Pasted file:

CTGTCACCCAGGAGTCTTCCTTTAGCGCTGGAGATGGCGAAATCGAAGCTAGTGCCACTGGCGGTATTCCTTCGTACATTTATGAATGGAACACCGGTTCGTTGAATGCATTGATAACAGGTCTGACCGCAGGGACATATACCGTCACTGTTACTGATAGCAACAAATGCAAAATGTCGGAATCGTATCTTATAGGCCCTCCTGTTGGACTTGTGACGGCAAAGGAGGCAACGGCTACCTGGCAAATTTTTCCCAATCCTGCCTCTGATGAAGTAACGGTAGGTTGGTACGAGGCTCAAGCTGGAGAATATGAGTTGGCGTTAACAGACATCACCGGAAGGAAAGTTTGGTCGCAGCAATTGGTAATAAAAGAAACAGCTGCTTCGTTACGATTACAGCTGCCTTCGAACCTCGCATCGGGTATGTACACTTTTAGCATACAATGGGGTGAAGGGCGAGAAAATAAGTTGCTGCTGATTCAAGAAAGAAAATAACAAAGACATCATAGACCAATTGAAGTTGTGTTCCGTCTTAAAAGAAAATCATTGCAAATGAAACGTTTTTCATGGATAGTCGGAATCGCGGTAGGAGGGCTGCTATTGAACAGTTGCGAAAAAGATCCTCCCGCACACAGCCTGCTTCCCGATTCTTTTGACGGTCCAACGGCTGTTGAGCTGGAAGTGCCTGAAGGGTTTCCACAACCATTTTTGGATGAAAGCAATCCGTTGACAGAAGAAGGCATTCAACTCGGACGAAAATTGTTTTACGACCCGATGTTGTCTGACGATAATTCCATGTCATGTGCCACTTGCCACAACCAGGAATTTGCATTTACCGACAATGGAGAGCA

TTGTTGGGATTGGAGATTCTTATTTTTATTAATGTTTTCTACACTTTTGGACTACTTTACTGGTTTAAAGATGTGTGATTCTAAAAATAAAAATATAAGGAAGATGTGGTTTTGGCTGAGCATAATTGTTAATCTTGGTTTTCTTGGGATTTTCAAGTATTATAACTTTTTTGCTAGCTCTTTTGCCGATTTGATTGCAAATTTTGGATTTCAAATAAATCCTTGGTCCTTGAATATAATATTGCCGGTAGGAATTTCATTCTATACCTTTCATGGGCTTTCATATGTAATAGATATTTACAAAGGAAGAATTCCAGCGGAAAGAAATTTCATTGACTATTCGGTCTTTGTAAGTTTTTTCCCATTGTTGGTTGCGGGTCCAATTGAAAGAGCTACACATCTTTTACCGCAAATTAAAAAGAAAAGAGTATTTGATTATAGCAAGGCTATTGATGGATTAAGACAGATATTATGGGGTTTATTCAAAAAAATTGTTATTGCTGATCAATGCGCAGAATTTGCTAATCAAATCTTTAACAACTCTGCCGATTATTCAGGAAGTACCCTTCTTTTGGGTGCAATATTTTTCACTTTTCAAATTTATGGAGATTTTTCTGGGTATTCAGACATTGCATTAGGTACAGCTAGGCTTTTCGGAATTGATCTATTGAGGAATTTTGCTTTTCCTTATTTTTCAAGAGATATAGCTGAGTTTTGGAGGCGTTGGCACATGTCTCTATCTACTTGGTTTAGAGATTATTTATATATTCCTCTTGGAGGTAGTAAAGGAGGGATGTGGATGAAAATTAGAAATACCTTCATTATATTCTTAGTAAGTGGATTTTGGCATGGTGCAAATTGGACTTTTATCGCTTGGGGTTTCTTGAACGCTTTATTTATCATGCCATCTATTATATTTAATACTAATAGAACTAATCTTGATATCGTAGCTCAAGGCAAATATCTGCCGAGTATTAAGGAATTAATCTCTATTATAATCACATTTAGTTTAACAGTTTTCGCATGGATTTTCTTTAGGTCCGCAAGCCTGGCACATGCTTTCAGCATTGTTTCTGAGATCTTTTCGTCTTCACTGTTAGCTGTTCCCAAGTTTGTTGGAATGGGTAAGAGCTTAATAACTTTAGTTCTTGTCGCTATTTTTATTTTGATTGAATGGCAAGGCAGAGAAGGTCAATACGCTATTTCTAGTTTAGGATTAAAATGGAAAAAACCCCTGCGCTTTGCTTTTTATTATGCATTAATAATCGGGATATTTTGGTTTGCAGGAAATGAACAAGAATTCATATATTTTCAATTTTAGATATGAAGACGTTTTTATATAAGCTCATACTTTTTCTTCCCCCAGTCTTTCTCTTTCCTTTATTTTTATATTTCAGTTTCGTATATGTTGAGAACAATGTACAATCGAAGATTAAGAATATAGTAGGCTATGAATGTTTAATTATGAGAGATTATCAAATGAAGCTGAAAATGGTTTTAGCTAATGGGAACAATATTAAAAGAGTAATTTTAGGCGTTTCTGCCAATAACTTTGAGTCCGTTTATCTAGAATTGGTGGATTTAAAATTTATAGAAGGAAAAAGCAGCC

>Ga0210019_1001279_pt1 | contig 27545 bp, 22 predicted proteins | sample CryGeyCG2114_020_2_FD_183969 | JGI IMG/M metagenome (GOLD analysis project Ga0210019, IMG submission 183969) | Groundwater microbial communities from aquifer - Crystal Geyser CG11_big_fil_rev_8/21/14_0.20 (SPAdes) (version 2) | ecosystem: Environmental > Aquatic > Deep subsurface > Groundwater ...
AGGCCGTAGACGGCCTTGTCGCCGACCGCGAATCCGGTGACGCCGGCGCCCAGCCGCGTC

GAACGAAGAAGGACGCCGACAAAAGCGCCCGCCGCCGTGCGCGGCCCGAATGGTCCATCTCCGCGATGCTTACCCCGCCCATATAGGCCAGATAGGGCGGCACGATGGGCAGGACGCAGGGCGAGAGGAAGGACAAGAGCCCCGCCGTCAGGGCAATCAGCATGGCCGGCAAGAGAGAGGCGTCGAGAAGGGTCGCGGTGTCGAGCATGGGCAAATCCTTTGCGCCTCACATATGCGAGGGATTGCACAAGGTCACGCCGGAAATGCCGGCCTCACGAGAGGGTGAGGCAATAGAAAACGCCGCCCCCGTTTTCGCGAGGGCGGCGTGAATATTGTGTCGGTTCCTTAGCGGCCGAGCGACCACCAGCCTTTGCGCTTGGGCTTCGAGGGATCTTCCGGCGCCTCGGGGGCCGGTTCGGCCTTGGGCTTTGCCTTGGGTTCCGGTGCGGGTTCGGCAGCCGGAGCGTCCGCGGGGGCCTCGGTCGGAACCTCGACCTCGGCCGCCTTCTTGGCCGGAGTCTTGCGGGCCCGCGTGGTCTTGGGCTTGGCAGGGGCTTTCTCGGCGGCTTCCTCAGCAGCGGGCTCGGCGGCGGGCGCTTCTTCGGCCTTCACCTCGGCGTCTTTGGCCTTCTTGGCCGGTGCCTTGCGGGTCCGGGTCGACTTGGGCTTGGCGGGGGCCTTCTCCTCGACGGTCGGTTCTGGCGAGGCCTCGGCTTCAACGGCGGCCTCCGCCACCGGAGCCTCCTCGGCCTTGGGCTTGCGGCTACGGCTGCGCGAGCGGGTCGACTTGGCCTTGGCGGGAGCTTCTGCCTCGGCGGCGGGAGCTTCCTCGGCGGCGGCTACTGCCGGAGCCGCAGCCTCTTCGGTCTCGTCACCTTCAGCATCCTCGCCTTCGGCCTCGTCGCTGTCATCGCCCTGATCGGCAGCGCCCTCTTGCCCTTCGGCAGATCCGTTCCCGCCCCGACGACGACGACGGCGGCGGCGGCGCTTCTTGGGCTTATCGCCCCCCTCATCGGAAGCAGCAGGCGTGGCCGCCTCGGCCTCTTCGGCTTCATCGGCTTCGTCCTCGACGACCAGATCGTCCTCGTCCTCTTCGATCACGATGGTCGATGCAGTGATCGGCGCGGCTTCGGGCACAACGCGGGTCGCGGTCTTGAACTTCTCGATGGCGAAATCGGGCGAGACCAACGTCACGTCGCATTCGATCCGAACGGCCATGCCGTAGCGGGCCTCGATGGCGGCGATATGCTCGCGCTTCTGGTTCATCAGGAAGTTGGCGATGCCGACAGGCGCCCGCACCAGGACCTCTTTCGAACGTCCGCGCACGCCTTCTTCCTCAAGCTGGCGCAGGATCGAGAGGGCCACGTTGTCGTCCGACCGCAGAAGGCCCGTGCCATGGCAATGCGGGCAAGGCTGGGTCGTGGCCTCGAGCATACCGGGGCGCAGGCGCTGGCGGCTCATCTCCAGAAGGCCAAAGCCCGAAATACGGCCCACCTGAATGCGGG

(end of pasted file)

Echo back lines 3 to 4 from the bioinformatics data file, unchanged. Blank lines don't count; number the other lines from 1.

>Ga0210019_1001279_pt1 | contig 27545 bp, 22 predicted proteins | sample CryGeyCG2114_020_2_FD_183969 | JGI IMG/M metagenome (GOLD analysis project Ga0210019, IMG submission 183969) | Groundwater microbial communities from aquifer - Crystal Geyser CG11_big_fil_rev_8/21/14_0.20 (SPAdes) (version 2) | ecosystem: Environmental > Aquatic > Deep subsurface > Groundwater ...
AGGCCGTAGACGGCCTTGTCGCCGACCGCGAATCCGGTGACGCCGGCGCCCAGCCGCGTC